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ALMOST A COUGAR: Rod Brind’Amour and Kent Manderville


Rod Brind’Amour and Kent Manderville have a lot in common. They grew up on Vancouver Island, played for the Notre Dame Hounds, earned U.S. College Scholarships, and enjoyed long NHL careers. Both were also Victoria Cougars – and never played for the franchise.

Rod Brind’Amour played minor hockey in Campbell River and was considered a top prospect from a young age. In January 1985, his Campbell River team participated in a B.C bantam tournament at the Victoria Racquet Club. Campbell River won the championship, with Brind'Amour (playing as a defenseman) earning a selection to the all-star team. It would be the last time he ever played in Victoria. Next season, he went to Saskatchewan and enrolled in Athol Murray College of Notre Dame.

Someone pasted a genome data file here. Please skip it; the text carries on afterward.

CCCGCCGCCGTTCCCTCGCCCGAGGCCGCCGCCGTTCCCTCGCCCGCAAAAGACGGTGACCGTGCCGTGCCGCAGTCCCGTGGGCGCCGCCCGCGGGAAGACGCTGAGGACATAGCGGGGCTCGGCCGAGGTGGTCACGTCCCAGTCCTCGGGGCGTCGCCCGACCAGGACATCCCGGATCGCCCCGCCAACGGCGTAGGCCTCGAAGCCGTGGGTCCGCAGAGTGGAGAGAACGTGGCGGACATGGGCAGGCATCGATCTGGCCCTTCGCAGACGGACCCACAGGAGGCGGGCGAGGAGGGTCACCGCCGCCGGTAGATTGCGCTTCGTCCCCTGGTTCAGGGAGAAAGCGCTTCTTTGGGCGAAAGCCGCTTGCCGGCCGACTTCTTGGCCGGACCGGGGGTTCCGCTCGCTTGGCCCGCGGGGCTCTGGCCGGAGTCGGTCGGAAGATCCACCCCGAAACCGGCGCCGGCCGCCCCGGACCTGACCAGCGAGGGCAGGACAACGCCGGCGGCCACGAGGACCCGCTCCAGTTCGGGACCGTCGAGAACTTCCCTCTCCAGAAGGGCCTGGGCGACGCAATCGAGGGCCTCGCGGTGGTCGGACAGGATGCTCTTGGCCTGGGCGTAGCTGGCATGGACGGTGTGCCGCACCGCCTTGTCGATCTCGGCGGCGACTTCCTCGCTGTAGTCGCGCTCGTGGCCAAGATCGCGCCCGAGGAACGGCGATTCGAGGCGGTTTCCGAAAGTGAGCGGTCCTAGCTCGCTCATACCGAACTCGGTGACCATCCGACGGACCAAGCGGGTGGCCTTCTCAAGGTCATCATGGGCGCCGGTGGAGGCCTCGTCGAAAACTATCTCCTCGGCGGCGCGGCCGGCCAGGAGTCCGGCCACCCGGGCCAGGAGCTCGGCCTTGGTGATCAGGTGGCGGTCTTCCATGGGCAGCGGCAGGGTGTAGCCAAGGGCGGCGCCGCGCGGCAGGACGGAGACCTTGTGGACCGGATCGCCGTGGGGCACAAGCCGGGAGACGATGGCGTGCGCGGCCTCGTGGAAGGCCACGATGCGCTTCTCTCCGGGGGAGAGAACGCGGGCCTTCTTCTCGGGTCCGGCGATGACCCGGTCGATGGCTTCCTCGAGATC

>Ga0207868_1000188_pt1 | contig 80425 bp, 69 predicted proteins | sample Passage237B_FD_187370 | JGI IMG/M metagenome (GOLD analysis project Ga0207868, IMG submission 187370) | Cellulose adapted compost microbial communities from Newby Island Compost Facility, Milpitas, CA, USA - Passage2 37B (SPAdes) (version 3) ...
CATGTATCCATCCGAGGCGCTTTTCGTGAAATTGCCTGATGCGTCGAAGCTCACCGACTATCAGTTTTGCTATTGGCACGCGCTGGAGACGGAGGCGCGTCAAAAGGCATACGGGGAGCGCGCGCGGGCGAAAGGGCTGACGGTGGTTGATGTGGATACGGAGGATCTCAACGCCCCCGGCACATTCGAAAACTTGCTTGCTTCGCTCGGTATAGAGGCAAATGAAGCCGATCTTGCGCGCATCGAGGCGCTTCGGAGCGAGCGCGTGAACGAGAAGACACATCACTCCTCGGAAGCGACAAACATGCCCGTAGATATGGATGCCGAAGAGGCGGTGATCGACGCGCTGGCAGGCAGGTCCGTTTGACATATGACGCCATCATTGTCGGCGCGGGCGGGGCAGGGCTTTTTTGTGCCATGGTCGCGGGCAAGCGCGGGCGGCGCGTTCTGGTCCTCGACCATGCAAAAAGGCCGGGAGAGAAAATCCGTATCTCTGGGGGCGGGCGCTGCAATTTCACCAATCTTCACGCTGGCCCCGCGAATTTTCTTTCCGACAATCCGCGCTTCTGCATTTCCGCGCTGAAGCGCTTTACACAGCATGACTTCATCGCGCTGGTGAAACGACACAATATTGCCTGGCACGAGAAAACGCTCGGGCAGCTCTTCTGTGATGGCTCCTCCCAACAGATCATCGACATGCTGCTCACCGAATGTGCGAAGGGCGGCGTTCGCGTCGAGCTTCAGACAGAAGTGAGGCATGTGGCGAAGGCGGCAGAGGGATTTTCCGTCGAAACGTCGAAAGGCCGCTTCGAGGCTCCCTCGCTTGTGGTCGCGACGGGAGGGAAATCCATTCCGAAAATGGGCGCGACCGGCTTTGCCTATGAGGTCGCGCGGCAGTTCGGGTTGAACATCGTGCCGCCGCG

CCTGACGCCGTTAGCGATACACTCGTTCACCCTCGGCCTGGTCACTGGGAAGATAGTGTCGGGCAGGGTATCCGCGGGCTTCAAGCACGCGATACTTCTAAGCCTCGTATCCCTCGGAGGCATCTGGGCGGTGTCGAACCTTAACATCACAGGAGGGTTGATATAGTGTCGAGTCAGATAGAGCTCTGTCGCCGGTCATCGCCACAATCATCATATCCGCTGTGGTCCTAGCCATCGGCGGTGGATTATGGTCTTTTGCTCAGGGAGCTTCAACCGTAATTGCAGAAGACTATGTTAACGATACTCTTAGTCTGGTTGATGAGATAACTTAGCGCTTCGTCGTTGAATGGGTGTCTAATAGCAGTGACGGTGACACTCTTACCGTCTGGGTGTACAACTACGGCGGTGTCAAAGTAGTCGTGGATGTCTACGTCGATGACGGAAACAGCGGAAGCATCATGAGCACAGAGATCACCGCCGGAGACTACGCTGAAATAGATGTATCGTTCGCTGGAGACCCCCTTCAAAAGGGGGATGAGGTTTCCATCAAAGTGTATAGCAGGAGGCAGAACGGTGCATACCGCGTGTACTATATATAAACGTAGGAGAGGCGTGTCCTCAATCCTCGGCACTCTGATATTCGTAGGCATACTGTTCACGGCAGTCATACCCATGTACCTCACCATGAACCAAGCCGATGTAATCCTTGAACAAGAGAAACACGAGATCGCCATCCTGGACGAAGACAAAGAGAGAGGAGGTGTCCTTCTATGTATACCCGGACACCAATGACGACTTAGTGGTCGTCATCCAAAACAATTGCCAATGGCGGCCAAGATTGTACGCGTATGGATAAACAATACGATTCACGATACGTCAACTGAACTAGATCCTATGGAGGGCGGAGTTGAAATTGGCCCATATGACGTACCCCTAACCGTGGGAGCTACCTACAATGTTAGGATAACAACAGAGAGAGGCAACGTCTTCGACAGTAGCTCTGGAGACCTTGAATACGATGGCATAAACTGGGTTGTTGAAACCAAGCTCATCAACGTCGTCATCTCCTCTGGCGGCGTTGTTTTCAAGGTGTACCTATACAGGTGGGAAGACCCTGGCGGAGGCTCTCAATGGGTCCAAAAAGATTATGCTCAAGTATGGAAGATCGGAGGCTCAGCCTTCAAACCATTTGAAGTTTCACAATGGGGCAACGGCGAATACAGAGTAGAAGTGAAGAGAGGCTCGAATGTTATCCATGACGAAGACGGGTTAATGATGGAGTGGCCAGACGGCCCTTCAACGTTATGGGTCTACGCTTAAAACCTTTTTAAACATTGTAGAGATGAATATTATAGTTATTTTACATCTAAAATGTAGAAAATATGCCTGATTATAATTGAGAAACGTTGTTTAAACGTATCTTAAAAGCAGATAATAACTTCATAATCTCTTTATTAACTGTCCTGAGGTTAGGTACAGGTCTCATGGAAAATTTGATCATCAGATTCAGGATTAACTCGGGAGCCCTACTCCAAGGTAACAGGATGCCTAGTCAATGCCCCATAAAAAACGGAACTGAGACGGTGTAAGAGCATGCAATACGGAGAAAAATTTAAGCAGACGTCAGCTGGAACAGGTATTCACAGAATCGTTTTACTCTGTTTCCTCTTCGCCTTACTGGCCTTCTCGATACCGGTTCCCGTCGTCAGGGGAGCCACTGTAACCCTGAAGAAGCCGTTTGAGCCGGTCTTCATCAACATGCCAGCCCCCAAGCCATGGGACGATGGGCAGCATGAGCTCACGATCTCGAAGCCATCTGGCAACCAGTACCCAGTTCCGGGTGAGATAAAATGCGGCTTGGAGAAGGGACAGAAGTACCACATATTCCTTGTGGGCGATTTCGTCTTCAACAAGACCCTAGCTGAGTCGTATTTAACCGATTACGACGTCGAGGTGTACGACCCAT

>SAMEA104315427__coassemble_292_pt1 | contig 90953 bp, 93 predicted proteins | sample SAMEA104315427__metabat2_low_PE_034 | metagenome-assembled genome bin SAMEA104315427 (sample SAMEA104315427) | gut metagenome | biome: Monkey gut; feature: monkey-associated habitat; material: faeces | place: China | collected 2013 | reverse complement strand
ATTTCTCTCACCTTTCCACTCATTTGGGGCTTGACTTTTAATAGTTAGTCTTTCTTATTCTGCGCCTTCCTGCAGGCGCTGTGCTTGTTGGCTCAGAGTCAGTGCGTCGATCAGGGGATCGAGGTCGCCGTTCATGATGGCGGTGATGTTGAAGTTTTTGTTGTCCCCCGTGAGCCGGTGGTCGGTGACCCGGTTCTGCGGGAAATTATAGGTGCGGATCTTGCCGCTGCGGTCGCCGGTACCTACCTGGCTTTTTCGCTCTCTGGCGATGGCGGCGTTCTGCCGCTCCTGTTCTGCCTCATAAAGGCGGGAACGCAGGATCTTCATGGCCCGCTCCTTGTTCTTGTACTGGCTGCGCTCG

In January 1986, the Cougars were in the middle of a disappointing season that would see them finish last in the West Division. Looking to build for the future, they made a huge trade with the division-leading Kamloops Blazers. Victoria traded their starting goaltender Randy Hansch and defenseman Chris Tarnowski to Kamloops. In return, the Cougars received Will Andersen, Jim Kambeitz, Clayton Young, and Rod Brind’Amour. The fifteen-year-old Brind’Amour was on the Blazers protected list and held his Western Hockey League (WHL) playing rights.